Uncertainty and secrecy are also key features of the UK system


One Belarusian activist noted that in order for civil society to be kept in check, the government need not resort to jailing people or threatening them. With surveillance, “it’s enough for people to feel it exists.”

Uncertainty and secrecy are also key features of the UK system.

When Edward Snowden first exposed the British Tempora programme – mass interception and collection of private communications between ordinary individuals in the UK and outside – there was well-justified shock and anger worldwide.

When asked what laws Parliament had passed to permit this kind of widespread surveillance of innocent people, the government responded with hastily cobbled together, partial answers.

‘Neither confirm nor deny’ was the response to almost every reasoned challenge.

Since then, and since Amnesty first started this case against the UK government in the Investigatory Powers Tribunal back in 2013, there has been a complete overhaul of the domestic legal framework for communications surveillance.

The Investigatory Powers Act 2016 (IPA) supposedly tidies up and brings together all the various bits of legislation used to justify spying on us all in one more accessible place. It also writes into that law exactly the kind of invasive practices that we are challenging – and expands on them.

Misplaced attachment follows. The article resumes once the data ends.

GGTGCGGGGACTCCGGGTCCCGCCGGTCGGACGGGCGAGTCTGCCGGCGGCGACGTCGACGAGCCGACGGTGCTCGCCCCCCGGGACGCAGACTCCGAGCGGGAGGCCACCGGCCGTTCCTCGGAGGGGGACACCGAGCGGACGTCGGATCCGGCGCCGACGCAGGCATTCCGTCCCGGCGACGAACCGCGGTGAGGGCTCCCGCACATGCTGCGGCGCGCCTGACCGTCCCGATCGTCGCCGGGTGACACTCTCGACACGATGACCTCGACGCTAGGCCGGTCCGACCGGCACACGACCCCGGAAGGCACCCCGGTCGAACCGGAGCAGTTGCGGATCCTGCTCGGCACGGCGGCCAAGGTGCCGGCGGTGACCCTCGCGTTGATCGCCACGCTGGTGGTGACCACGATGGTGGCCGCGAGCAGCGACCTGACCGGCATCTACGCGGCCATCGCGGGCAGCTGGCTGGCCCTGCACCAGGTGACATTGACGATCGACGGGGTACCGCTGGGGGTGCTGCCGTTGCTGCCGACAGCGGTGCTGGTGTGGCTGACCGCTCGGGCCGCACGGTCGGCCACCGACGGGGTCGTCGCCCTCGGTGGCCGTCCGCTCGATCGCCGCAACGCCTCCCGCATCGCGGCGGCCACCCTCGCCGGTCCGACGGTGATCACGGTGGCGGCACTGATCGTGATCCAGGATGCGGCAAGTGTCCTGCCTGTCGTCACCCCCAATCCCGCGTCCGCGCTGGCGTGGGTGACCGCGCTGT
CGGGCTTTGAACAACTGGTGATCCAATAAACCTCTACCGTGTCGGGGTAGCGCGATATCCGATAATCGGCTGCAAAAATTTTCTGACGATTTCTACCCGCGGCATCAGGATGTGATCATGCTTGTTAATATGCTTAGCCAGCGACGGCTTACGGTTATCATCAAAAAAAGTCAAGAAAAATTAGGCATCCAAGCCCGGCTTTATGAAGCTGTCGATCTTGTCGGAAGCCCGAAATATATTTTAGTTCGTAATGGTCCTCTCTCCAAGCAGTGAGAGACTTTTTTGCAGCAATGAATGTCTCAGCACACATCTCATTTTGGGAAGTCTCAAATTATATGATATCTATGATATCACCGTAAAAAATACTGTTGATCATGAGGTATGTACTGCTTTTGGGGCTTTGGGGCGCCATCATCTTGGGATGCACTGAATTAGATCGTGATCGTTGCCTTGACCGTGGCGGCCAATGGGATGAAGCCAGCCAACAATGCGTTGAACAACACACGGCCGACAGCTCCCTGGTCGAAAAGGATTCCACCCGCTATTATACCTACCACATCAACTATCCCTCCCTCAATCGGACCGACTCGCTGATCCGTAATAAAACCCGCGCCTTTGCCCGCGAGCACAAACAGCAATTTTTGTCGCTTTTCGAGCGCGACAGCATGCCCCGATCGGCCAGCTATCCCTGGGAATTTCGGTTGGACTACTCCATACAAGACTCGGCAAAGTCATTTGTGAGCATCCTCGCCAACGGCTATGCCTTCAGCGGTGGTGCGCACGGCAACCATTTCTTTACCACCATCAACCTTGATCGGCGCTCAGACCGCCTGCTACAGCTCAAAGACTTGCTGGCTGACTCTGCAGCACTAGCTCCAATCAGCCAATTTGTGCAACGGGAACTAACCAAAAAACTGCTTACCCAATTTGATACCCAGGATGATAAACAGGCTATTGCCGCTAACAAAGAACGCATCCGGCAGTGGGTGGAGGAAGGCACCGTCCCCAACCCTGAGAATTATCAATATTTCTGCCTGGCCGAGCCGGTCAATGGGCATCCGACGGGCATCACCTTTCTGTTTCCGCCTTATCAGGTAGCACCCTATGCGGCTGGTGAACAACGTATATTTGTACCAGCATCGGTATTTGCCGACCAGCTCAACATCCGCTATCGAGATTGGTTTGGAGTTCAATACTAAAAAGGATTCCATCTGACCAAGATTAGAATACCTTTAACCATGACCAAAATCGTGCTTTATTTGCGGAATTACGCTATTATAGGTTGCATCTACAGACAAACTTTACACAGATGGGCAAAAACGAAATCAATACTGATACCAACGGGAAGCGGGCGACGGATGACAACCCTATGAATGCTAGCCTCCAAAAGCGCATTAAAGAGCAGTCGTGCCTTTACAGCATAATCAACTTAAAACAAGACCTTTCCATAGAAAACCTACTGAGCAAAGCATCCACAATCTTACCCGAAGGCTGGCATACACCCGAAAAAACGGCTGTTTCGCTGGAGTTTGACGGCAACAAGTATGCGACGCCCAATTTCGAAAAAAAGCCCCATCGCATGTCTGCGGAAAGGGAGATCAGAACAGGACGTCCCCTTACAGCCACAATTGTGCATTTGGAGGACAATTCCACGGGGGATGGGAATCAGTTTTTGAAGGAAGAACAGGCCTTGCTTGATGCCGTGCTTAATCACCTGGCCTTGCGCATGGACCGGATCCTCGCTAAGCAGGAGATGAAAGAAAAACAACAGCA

The IPA permits, among other things, bulk collection and interception of communications and bulk hacking (yes – just like in Belarus, your phone may be keeping the spooks here up to date with what you’re doing, even though you’re not doing anything illegal).

It also forces internet companies to store everyone’s internet browsing activity for 12 months and give a huge range of government agencies, from HMRC to the NHS, access to those records.

There are supposedly some new safeguards in the law, but none of them come anywhere near sufficiently protecting people from having their rights abused.

They also don’t include any protections for confidential communication of human rights defenders in the UK or abroad, or any regulation of how the captured data is shared with foreign governments.

Perhaps worst of all is that the UK government is touting this as a gold standard approach, fit for replication across Europe and beyond.

That’s why Amnesty International is challenging the UK’s unlawful surveillance in Strasbourg today. Although technically it’s the previous legal framework we’re challenging, if we succeed this case should require a wholesale re-write of the IPA, since the same principles will apply to the new more intrusive law.

It should also prevent similar laws being passed in other Council of Europe states, and send a strong message further afield about abusive surveillance.

What the Court decides not only has the potential to stop human rights abuses in the UK, but also to stop this worrying trend from spreading. 

Human rights defenders around the world are watching the ECtHR today, hoping that it will set a legal precedent that upholds their rights, and protects them from the spreading tentacles of mass surveillance.

For more information about Amnesty International’s work with human rights defenders check out our BRAVE campaign